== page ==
Of course, if you belong to certain approved identity groups, none of this will make any difference. The Reverend Al Sharpton, who famously observed that Africans of the ancient world had made more contributions to philosophy and mathematics than all “them Greek homos,” need not zip his lips — any more than Bilal Philips, the Toronto Islamic scholar who argues that homosexuals should be put to death, need fear the attention of Canada’s “human rights” commissions. But for the generality of the population this will be one more subject around which one has to tiptoe on ever thinner eggshells.
I can see why gays might dislike Scalia’s tone, or be hurt by Irons’ “lack of strong feelings.” But the alternative — that there is only one approved tone, that one must fake strong feelings — is creepy and totalitarian and deeply threatening to any healthy society. Irons is learning, as Carrie Prejean learned a while back, that “liberals” aren’t interested in your opinion, or even your sincere support, but only that you understand that there’s one single, acceptable answer. We don’t teach kids to memorize historic dates or great poetry any more, but we do insist they memorize correct attitudes and regurgitate them correctly when required to do so in public.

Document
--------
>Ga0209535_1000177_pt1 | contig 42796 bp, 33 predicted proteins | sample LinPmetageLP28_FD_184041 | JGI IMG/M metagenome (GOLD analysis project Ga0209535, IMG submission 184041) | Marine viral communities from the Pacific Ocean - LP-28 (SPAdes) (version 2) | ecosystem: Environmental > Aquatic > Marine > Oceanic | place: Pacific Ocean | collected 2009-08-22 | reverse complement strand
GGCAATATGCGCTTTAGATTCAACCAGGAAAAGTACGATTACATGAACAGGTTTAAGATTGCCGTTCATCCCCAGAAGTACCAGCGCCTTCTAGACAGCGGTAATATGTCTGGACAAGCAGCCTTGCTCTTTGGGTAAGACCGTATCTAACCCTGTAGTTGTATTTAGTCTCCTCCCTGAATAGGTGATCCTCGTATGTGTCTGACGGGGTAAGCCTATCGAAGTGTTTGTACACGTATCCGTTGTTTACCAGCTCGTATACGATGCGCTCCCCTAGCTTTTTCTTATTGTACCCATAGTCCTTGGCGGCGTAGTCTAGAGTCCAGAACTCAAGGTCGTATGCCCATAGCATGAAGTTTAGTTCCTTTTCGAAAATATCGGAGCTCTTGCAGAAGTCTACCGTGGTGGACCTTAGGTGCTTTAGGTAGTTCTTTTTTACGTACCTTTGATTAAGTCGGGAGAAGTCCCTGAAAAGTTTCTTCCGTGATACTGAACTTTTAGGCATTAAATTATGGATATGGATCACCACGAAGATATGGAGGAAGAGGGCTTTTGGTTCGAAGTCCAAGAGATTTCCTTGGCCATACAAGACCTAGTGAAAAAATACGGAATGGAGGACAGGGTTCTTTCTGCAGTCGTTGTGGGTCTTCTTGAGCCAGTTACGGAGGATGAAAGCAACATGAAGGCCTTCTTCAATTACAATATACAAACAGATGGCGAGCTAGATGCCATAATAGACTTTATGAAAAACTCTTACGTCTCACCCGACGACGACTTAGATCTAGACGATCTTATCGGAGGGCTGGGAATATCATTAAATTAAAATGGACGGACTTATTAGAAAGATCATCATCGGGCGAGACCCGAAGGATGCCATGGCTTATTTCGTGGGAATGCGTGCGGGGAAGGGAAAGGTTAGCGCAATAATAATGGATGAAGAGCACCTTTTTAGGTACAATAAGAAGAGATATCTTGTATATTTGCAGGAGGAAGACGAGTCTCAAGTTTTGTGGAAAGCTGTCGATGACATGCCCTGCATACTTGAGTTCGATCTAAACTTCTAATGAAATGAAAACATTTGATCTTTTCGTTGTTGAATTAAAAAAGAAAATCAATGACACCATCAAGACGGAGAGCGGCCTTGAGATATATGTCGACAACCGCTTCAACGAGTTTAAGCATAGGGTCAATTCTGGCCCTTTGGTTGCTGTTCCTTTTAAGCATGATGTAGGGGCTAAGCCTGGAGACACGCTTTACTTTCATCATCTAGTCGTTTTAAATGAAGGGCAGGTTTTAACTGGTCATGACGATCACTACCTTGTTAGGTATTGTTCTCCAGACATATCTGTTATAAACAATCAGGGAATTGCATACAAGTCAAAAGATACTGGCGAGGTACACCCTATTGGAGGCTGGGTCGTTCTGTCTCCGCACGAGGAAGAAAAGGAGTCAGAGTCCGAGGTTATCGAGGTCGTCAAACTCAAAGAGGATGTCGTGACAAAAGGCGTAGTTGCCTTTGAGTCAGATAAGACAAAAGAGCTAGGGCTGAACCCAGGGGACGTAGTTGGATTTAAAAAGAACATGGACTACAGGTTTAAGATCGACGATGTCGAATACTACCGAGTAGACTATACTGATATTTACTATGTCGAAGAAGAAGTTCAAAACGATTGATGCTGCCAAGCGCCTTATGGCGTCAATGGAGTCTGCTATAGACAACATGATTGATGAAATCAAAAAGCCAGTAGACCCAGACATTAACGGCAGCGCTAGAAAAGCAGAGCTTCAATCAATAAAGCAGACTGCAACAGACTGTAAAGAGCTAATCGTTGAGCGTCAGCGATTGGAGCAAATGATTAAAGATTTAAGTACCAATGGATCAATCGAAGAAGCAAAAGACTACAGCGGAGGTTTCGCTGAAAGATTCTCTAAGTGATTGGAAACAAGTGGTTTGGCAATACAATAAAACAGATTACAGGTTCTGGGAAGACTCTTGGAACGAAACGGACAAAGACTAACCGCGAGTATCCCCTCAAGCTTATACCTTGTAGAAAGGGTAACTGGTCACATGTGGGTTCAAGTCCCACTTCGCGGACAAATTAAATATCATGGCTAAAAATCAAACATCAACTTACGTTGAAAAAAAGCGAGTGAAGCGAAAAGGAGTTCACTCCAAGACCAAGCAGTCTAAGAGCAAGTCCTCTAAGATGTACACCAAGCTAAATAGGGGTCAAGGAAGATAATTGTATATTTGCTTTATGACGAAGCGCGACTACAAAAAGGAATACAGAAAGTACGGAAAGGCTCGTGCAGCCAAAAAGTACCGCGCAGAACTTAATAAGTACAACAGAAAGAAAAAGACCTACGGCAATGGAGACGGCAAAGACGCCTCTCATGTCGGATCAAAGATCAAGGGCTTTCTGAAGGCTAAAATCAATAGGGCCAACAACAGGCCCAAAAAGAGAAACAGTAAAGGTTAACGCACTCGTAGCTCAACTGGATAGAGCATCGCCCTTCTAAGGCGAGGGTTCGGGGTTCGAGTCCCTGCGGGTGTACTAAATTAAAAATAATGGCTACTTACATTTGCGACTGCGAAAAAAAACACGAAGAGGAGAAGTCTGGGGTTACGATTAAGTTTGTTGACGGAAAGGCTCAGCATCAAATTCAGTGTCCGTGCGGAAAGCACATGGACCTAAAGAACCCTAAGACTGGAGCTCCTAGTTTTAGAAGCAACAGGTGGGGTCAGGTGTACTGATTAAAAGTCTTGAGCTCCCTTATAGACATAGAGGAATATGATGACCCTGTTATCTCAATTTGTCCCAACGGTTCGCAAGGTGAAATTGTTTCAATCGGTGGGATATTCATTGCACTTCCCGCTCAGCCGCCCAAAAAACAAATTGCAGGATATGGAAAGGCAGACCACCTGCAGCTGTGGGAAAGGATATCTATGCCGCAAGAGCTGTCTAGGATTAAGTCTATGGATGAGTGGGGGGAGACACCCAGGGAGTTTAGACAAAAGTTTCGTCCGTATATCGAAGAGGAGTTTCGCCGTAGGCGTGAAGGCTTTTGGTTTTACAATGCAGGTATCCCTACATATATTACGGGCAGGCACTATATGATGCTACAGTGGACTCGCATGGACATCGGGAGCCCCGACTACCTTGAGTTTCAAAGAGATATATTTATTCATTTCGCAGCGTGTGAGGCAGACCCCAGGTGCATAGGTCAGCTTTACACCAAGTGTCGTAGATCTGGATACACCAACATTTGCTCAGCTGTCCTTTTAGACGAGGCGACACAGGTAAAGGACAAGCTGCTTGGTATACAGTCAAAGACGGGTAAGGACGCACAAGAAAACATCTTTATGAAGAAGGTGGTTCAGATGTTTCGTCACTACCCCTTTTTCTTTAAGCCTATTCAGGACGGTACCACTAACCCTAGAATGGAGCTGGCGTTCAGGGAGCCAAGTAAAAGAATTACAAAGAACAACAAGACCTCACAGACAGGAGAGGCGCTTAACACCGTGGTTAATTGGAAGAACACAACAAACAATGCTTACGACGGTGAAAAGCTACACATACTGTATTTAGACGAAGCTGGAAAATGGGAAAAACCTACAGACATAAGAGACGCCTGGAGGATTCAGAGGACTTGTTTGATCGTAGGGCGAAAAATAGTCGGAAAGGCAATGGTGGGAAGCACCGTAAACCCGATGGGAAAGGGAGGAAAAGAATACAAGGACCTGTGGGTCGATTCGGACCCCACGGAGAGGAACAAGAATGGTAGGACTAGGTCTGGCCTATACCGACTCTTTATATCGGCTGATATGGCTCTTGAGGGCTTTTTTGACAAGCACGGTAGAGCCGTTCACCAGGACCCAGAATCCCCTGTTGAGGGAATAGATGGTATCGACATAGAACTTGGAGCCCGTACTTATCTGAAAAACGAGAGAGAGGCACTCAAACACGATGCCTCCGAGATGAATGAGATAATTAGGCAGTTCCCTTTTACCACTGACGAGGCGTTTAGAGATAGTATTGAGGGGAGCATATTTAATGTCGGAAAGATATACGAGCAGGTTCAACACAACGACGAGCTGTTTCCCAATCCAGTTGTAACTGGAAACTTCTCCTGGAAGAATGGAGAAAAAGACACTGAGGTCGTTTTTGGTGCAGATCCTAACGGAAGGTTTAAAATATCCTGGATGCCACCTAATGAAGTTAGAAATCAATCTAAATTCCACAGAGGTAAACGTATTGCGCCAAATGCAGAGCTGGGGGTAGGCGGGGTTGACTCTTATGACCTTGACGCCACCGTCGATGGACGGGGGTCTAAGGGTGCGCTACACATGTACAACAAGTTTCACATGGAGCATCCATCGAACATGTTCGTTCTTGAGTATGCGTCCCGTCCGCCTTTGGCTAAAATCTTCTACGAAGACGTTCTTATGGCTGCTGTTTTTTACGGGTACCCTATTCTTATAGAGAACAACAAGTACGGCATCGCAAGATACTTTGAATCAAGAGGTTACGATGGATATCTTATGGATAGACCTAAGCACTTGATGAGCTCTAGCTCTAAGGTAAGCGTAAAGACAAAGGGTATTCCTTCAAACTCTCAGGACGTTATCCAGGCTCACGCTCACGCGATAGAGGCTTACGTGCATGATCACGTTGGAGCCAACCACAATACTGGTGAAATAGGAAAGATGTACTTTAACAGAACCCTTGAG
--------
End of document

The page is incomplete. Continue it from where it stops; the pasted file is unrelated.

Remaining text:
Speaking of actors from across the pond, I had the good fortune of meeting at the end of his life Hilton Edwards, the founder of Ireland’s Gate Theatre. Hilton and the love of his life, Micháel MacLiammóir, were for many years the most famously gay couple in Dublin. At MacLiammóir’s funeral in 1978, the Taoiseach and half the Irish cabinet attended, and at the end they went up to Edwards, shook hands, and expressed their condolences — in other words, publicly acknowledging him as “the widow.” This in a state where homosexuality was illegal, and where few people suggested that it should be otherwise. The Irish officials at the funeral treated MacLiammóir’s relict humanely and decently, not because they had to but because they wished to. I miss that kind of civilized tolerance of the other, and I wish, a mere four decades on, the victors in the culture wars might consider extending it to the losers.
Instead, the relentless propagandizing grows ever more heavy-handed: The tolerance enforcers will not tolerate dissent; the diversity celebrators demand a ruthless homogeneity. Much of the progressive agenda — on marriage, immigration, and much else — involves not winning the argument but ruling any debate out of bounds. Perhaps like Jeremy Irons you don’t have “strong feelings” on this or that, but, if you do, enjoy them while you can.
— Mark Steyn, a National Review columnist, is the author of After America: Get Ready for Armageddon. © 2013 Mark Steyn